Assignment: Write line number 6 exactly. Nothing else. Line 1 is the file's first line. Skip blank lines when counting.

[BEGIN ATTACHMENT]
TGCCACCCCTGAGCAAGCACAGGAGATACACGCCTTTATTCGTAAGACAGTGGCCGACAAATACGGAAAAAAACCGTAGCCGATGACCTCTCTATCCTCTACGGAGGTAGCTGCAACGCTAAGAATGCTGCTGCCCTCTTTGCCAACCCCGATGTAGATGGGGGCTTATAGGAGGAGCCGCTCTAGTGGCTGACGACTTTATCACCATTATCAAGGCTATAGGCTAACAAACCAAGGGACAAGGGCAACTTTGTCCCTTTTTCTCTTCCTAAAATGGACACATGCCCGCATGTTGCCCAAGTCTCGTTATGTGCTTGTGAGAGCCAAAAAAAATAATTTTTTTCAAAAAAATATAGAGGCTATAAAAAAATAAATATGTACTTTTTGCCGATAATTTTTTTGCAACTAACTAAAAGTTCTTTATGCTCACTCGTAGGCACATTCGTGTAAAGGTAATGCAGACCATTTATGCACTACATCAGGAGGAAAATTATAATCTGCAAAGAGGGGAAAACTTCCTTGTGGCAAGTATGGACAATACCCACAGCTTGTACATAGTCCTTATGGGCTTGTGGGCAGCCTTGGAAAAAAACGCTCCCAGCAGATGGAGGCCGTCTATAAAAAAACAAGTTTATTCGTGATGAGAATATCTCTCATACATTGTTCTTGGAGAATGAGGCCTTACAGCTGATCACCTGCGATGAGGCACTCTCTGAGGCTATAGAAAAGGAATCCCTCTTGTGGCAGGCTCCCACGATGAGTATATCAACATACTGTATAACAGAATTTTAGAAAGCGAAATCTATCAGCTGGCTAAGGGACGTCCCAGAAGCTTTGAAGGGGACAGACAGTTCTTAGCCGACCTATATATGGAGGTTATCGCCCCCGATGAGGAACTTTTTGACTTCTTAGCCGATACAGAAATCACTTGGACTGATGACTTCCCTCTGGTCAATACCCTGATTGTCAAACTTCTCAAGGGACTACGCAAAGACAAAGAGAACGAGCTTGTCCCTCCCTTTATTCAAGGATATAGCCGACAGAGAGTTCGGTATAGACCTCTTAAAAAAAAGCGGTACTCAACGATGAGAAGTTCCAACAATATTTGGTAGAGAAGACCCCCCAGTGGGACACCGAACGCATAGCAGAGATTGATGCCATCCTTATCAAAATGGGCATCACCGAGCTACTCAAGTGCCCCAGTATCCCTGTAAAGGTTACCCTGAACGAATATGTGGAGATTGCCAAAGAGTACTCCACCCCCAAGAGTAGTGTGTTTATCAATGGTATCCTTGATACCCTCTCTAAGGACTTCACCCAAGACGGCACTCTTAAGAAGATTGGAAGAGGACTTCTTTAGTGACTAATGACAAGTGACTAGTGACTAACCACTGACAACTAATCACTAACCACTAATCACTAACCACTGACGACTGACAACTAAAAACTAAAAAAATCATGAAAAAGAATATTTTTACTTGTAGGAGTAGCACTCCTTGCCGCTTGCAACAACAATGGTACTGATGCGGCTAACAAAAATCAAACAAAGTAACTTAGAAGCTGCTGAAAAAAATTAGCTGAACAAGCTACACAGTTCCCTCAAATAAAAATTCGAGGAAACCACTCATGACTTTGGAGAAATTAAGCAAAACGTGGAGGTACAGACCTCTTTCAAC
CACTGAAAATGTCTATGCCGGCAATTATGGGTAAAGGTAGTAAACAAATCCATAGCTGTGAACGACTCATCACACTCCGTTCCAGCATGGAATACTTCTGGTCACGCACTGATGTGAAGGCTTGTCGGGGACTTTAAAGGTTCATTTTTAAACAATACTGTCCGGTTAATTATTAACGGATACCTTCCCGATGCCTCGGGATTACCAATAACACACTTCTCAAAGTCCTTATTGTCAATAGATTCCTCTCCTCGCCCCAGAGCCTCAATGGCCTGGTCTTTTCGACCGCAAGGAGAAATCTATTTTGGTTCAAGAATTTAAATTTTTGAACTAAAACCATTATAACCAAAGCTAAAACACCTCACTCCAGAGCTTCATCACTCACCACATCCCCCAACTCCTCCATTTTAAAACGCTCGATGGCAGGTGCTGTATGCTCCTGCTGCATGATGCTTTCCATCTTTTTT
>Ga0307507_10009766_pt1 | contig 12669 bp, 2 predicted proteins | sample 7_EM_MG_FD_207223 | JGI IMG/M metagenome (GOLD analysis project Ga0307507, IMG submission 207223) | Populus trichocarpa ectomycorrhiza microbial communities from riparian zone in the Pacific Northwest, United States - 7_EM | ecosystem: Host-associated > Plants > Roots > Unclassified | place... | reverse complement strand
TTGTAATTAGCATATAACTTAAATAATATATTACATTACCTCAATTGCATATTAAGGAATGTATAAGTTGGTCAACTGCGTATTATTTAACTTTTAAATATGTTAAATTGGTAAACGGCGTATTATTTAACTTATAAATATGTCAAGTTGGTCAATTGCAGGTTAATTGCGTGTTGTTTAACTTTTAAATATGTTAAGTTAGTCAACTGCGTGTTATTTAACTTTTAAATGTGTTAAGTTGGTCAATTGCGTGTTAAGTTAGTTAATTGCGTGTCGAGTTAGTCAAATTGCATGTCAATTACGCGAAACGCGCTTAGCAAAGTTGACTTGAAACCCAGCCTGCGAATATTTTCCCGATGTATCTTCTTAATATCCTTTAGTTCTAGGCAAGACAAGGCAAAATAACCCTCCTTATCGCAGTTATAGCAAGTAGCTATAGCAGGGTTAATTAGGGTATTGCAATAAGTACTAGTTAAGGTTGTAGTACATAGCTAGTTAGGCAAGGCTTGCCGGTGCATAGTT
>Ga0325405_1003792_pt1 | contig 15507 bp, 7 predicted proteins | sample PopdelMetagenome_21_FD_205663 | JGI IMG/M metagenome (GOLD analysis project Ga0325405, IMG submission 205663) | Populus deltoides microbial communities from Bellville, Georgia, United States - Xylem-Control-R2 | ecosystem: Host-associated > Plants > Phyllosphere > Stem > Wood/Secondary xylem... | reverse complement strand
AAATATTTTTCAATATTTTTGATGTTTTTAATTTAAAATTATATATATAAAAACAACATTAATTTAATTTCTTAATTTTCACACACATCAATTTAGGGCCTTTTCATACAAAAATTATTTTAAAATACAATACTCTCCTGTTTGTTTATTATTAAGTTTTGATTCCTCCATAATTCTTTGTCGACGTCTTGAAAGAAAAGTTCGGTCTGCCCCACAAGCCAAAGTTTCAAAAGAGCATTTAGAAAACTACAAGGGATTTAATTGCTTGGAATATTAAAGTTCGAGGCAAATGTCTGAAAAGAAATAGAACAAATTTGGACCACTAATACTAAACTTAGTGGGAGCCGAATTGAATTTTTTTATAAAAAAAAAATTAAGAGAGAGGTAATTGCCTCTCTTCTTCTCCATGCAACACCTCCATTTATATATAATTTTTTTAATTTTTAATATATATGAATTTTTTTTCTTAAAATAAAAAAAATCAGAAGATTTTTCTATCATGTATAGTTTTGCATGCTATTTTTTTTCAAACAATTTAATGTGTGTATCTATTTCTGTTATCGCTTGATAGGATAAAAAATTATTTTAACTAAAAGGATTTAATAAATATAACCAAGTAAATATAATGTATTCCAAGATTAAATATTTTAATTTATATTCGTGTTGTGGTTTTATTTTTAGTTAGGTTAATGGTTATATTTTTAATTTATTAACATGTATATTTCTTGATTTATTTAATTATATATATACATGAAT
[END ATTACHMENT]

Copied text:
AAATATTTTTCAATATTTTTGATGTTTTTAATTTAAAATTATATATATAAAAACAACATTAATTTAATTTCTTAATTTTCACACACATCAATTTAGGGCCTTTTCATACAAAAATTATTTTAAAATACAATACTCTCCTGTTTGTTTATTATTAAGTTTTGATTCCTCCATAATTCTTTGTCGACGTCTTGAAAGAAAAGTTCGGTCTGCCCCACAAGCCAAAGTTTCAAAAGAGCATTTAGAAAACTACAAGGGATTTAATTGCTTGGAATATTAAAGTTCGAGGCAAATGTCTGAAAAGAAATAGAACAAATTTGGACCACTAATACTAAACTTAGTGGGAGCCGAATTGAATTTTTTTATAAAAAAAAAATTAAGAGAGAGGTAATTGCCTCTCTTCTTCTCCATGCAACACCTCCATTTATATATAATTTTTTTAATTTTTAATATATATGAATTTTTTTTCTTAAAATAAAAAAAATCAGAAGATTTTTCTATCATGTATAGTTTTGCATGCTATTTTTTTTCAAACAATTTAATGTGTGTATCTATTTCTGTTATCGCTTGATAGGATAAAAAATTATTTTAACTAAAAGGATTTAATAAATATAACCAAGTAAATATAATGTATTCCAAGATTAAATATTTTAATTTATATTCGTGTTGTGGTTTTATTTTTAGTTAGGTTAATGGTTATATTTTTAATTTATTAACATGTATATTTCTTGATTTATTTAATTATATATATACATGAAT